Capillary effects involve two things: the surface tension of the liquid itself (gamma in your equation) and the contact angle of the liquid on a solid surface (theta in your equation). High surface tension means the liquid is capable of clinging strongly to itself. Low contact angle means good "wetting" of the surface by the liquid and trigonometrically maximizes the effectiveness of that pull.
This means that high surface tension and low contact angle mean a high capillary draw up the tube. These effects are magnified in small tubes and diminished by large tubes, as expressed by the r in the denominator of your equation.
Now, as the temperature of water increases, the surface tension of the water diminishes. This makes it easier for attractive forces between water molecules and other surfaces in the vicinity to pull water into capillary crevices and pores in those surfaces and wet them out. This is why hot water does a better job rinsing dirt out of your clothes than cold water does: it reduces the contact angle between the water and the solid surfaces, enhancing the wettability of those surfaces.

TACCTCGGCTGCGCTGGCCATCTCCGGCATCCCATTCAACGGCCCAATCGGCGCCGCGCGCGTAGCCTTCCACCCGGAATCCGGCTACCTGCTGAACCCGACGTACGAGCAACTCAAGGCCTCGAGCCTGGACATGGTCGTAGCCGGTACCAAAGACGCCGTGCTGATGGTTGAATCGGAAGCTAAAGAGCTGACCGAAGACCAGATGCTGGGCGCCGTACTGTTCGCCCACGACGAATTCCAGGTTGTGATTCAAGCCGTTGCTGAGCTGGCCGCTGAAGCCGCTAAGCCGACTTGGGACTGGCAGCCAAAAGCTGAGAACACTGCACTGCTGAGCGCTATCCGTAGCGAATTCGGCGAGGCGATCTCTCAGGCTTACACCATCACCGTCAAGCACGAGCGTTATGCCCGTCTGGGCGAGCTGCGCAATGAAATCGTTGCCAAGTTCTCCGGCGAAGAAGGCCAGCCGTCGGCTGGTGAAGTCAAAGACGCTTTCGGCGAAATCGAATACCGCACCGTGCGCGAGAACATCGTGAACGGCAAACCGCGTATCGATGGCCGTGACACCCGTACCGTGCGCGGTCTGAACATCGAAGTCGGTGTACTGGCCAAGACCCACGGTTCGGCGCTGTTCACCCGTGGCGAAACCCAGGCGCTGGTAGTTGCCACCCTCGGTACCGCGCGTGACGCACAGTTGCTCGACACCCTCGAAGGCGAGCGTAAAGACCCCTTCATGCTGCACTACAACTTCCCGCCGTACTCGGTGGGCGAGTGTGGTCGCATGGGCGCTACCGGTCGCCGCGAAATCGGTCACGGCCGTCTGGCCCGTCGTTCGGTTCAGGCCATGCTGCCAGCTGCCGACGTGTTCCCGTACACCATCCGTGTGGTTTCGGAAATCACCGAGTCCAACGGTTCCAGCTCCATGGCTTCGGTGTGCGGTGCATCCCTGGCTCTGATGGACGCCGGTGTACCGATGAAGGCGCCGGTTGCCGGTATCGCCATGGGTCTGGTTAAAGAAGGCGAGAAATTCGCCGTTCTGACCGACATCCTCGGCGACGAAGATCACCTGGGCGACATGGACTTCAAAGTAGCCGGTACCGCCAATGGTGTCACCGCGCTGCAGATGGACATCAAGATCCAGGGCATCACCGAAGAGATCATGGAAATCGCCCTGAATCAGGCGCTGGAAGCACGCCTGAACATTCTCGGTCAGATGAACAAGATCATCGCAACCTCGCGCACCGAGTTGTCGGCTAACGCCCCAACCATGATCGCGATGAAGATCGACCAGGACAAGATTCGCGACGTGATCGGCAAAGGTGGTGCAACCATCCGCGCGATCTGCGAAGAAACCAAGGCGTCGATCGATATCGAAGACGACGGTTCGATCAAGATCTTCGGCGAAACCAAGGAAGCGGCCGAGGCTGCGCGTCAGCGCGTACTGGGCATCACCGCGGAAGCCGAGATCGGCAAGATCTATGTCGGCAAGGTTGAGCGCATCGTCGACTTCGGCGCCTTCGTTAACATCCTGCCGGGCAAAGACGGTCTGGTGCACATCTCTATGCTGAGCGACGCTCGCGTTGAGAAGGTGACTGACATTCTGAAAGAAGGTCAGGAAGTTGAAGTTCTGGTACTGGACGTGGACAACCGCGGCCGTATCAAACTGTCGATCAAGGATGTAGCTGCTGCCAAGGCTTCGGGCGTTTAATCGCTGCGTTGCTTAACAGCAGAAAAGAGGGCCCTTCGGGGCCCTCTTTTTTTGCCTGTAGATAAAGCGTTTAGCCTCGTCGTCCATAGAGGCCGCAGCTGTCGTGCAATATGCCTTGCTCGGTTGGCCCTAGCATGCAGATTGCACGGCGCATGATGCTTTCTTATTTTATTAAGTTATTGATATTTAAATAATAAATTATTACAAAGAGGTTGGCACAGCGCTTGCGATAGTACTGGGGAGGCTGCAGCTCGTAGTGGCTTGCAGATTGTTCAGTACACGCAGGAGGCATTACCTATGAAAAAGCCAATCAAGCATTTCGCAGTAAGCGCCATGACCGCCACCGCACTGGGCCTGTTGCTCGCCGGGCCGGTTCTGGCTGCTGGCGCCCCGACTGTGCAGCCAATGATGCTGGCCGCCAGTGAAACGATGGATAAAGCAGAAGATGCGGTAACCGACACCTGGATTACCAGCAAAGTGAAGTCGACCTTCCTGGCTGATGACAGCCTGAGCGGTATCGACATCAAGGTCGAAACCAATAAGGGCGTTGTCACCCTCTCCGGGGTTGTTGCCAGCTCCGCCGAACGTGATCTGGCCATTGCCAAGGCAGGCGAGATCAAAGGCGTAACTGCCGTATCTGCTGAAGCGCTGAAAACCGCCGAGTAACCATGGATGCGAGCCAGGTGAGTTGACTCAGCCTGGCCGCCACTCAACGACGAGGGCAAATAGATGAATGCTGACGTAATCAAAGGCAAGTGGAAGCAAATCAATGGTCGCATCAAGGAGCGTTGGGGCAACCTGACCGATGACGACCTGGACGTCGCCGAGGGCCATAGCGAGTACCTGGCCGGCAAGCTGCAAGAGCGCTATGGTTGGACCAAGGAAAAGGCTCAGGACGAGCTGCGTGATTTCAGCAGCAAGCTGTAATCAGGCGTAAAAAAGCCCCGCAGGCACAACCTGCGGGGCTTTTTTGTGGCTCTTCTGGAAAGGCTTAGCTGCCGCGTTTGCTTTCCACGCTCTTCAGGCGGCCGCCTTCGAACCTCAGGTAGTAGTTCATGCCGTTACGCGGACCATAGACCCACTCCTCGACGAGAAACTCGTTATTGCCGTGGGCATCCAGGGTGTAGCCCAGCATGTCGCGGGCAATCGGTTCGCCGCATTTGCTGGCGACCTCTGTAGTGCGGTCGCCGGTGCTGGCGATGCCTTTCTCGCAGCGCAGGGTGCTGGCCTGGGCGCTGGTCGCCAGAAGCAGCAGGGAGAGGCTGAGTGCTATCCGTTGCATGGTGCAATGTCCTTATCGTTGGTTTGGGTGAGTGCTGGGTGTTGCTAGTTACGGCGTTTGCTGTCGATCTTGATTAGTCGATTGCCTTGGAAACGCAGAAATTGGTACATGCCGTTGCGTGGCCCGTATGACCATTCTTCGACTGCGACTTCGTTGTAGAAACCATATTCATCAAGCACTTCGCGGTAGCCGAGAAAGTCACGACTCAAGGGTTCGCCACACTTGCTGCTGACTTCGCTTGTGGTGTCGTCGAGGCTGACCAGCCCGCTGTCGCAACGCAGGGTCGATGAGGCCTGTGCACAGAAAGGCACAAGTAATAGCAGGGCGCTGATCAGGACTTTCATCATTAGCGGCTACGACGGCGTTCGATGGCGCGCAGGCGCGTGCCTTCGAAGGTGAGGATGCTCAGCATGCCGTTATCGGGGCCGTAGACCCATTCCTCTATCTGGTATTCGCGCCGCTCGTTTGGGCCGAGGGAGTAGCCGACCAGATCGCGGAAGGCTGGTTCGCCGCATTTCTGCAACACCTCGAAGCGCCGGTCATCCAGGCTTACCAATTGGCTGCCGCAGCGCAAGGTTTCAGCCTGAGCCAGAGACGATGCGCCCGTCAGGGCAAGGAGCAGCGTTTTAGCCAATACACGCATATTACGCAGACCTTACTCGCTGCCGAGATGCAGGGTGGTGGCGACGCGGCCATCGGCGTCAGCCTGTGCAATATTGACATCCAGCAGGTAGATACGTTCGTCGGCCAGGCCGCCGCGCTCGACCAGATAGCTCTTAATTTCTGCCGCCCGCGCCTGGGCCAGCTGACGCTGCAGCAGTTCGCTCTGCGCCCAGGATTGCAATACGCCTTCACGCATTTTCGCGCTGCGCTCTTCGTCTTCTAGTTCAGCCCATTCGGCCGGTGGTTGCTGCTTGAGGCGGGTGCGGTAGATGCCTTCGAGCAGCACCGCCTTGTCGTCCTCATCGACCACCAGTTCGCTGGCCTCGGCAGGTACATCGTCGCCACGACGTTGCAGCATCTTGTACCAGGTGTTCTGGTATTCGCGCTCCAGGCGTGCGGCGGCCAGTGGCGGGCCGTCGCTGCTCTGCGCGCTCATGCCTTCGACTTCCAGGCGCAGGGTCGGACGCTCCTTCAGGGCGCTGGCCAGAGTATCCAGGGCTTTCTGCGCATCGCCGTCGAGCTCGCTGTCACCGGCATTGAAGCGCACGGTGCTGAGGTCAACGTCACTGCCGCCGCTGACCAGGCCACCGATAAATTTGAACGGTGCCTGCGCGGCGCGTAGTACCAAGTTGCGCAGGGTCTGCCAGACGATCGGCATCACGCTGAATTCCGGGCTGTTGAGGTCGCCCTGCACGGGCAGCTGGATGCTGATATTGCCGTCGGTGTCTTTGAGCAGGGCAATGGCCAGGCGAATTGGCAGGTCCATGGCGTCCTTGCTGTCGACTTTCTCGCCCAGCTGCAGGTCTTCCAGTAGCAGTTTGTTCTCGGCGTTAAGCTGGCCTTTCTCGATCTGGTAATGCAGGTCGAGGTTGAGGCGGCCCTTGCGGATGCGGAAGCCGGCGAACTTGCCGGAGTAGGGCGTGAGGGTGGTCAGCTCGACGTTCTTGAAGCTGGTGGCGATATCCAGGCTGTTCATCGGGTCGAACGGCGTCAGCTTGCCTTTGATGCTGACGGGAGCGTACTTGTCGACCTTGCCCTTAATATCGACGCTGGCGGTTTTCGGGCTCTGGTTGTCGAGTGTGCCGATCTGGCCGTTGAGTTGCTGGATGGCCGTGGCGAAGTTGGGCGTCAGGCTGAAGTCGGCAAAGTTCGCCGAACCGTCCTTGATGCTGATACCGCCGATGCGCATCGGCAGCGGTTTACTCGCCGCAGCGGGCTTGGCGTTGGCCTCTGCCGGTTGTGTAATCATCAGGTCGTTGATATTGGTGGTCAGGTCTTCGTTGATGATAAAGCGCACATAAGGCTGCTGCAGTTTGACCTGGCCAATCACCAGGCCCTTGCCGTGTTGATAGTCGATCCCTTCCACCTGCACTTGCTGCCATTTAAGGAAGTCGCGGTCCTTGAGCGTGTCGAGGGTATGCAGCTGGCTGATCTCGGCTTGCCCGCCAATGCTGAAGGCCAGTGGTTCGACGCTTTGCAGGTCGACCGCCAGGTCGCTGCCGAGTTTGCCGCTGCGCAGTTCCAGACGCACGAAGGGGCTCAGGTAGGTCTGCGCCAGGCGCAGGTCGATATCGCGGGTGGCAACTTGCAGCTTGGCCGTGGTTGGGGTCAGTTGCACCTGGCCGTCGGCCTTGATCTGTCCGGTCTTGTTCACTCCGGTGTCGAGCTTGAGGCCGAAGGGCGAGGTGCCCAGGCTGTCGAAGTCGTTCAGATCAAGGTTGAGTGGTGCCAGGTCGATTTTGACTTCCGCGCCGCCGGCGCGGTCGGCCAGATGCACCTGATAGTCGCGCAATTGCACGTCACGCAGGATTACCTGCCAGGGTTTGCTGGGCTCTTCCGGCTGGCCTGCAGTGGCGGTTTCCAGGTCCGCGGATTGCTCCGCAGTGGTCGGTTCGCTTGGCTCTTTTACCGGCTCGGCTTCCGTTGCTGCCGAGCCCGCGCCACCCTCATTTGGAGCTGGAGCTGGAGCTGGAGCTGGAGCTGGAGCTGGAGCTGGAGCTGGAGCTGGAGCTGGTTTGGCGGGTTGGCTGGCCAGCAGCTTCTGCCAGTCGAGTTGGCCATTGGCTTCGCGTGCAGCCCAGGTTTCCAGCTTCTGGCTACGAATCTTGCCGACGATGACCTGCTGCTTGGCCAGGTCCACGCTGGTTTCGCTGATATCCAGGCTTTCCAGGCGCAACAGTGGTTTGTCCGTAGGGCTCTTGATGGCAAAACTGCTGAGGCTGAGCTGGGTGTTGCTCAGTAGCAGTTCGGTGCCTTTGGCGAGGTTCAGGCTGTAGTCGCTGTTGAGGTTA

But note that if we reduce the surface tension of the water, we reduce the available pull force it can exert to drag itself up a vertical surface against gravity. So although the hot water wets that surface better, it cannot climb as far up that surface, and the capillary draw goes down in response.
We make up for this by agitating the surfaces in contact with the water while washing them, so as to assist the water to get in there and do its job. This is why we put agitators in washing machines.
We can do much the same at room temperature by adding detergents to the water which "break" its surface tension without heat. Now it wets the surfaces like crazy (cosine theta goes to 1) while at the same time gamma gets (typically) cut in half.